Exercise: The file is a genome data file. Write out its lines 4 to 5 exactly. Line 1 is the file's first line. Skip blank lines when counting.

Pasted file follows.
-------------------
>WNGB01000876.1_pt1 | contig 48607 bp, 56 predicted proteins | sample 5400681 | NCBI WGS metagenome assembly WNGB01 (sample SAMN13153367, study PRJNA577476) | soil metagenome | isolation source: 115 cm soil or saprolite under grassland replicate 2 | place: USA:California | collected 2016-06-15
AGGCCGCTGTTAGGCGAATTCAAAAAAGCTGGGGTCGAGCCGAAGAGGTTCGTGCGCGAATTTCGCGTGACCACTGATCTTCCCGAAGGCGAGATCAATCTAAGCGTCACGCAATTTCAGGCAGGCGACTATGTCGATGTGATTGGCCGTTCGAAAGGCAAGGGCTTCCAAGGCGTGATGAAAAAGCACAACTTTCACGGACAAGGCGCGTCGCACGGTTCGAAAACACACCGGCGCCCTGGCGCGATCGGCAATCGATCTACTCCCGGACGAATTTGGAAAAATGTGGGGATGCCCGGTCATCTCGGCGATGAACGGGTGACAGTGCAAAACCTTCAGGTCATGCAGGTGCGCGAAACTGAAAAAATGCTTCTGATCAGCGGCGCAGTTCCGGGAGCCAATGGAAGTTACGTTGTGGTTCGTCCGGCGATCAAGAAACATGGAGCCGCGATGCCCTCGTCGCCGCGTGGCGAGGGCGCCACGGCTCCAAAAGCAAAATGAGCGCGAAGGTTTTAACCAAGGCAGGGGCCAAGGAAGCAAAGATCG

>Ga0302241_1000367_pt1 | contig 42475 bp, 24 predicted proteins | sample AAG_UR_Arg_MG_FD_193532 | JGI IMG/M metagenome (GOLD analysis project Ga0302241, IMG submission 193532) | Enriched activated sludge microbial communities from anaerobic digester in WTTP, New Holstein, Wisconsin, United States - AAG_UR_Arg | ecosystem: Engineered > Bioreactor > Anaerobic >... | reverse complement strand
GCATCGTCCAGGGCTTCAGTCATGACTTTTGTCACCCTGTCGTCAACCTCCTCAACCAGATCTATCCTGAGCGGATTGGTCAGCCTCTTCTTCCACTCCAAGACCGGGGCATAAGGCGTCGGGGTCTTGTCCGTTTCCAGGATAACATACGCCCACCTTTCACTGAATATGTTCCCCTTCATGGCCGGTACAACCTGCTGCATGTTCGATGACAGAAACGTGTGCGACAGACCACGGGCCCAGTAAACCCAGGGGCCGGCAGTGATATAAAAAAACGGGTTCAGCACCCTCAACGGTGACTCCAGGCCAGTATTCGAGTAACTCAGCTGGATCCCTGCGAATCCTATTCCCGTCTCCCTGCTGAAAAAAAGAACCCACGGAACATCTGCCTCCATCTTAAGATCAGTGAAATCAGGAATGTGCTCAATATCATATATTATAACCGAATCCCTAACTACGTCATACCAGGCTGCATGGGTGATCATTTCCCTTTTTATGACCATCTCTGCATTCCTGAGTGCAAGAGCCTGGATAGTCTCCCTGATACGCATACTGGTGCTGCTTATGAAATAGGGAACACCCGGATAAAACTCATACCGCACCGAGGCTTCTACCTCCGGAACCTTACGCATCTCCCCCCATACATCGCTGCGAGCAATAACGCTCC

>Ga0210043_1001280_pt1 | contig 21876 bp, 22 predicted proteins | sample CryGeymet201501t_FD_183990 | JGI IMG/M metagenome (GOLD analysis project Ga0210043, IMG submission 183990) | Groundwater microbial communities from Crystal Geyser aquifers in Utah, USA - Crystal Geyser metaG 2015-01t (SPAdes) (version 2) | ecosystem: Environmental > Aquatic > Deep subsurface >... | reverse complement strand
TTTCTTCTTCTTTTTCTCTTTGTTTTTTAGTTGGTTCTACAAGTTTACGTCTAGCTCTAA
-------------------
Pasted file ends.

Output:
GCATCGTCCAGGGCTTCAGTCATGACTTTTGTCACCCTGTCGTCAACCTCCTCAACCAGATCTATCCTGAGCGGATTGGTCAGCCTCTTCTTCCACTCCAAGACCGGGGCATAAGGCGTCGGGGTCTTGTCCGTTTCCAGGATAACATACGCCCACCTTTCACTGAATATGTTCCCCTTCATGGCCGGTACAACCTGCTGCATGTTCGATGACAGAAACGTGTGCGACAGACCACGGGCCCAGTAAACCCAGGGGCCGGCAGTGATATAAAAAAACGGGTTCAGCACCCTCAACGGTGACTCCAGGCCAGTATTCGAGTAACTCAGCTGGATCCCTGCGAATCCTATTCCCGTCTCCCTGCTGAAAAAAAGAACCCACGGAACATCTGCCTCCATCTTAAGATCAGTGAAATCAGGAATGTGCTCAATATCATATATTATAACCGAATCCCTAACTACGTCATACCAGGCTGCATGGGTGATCATTTCCCTTTTTATGACCATCTCTGCATTCCTGAGTGCAAGAGCCTGGATAGTCTCCCTGATACGCATACTGGTGCTGCTTATGAAATAGGGAACACCCGGATAAAACTCATACCGCACCGAGGCTTCTACCTCCGGAACCTTACGCATCTCCCCCCATACATCGCTGCGAGCAATAACGCTCC

>Ga0210043_1001280_pt1 | contig 21876 bp, 22 predicted proteins | sample CryGeymet201501t_FD_183990 | JGI IMG/M metagenome (GOLD analysis project Ga0210043, IMG submission 183990) | Groundwater microbial communities from Crystal Geyser aquifers in Utah, USA - Crystal Geyser metaG 2015-01t (SPAdes) (version 2) | ecosystem: Environmental > Aquatic > Deep subsurface >... | reverse complement strand